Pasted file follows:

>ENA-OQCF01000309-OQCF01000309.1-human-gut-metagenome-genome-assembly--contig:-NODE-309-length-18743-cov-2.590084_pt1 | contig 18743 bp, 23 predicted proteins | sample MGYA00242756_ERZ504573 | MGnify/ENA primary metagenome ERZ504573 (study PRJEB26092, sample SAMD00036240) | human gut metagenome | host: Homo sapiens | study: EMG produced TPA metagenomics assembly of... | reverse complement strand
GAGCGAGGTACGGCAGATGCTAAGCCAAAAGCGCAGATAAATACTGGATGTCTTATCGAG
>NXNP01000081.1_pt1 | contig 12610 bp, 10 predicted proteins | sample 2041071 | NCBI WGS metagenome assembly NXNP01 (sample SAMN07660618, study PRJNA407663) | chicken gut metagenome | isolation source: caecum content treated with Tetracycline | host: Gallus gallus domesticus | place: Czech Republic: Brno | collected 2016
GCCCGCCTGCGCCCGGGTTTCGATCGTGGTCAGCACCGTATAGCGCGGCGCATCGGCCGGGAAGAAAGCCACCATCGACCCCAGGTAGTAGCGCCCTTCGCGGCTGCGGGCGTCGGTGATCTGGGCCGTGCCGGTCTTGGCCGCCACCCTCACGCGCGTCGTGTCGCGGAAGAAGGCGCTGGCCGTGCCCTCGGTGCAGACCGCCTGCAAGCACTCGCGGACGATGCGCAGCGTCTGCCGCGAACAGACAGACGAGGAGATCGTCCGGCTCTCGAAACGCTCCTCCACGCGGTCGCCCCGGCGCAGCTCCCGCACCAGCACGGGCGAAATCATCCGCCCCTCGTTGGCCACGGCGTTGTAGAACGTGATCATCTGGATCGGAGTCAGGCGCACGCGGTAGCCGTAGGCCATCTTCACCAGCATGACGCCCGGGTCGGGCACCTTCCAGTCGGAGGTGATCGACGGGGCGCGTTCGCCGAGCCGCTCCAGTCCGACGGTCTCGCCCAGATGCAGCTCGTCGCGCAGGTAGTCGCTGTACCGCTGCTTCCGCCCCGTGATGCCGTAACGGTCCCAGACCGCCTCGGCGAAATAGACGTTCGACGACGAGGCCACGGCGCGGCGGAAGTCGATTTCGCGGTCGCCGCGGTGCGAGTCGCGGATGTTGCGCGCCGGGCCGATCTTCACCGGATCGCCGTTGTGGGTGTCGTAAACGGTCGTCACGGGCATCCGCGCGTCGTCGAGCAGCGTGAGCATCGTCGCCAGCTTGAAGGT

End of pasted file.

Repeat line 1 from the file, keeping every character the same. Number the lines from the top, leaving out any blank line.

>ENA-OQCF01000309-OQCF01000309.1-human-gut-metagenome-genome-assembly--contig:-NODE-309-length-18743-cov-2.590084_pt1 | contig 18743 bp, 23 predicted proteins | sample MGYA00242756_ERZ504573 | MGnify/ENA primary metagenome ERZ504573 (study PRJEB26092, sample SAMD00036240) | human gut metagenome | host: Homo sapiens | study: EMG produced TPA metagenomics assembly of... | reverse complement strand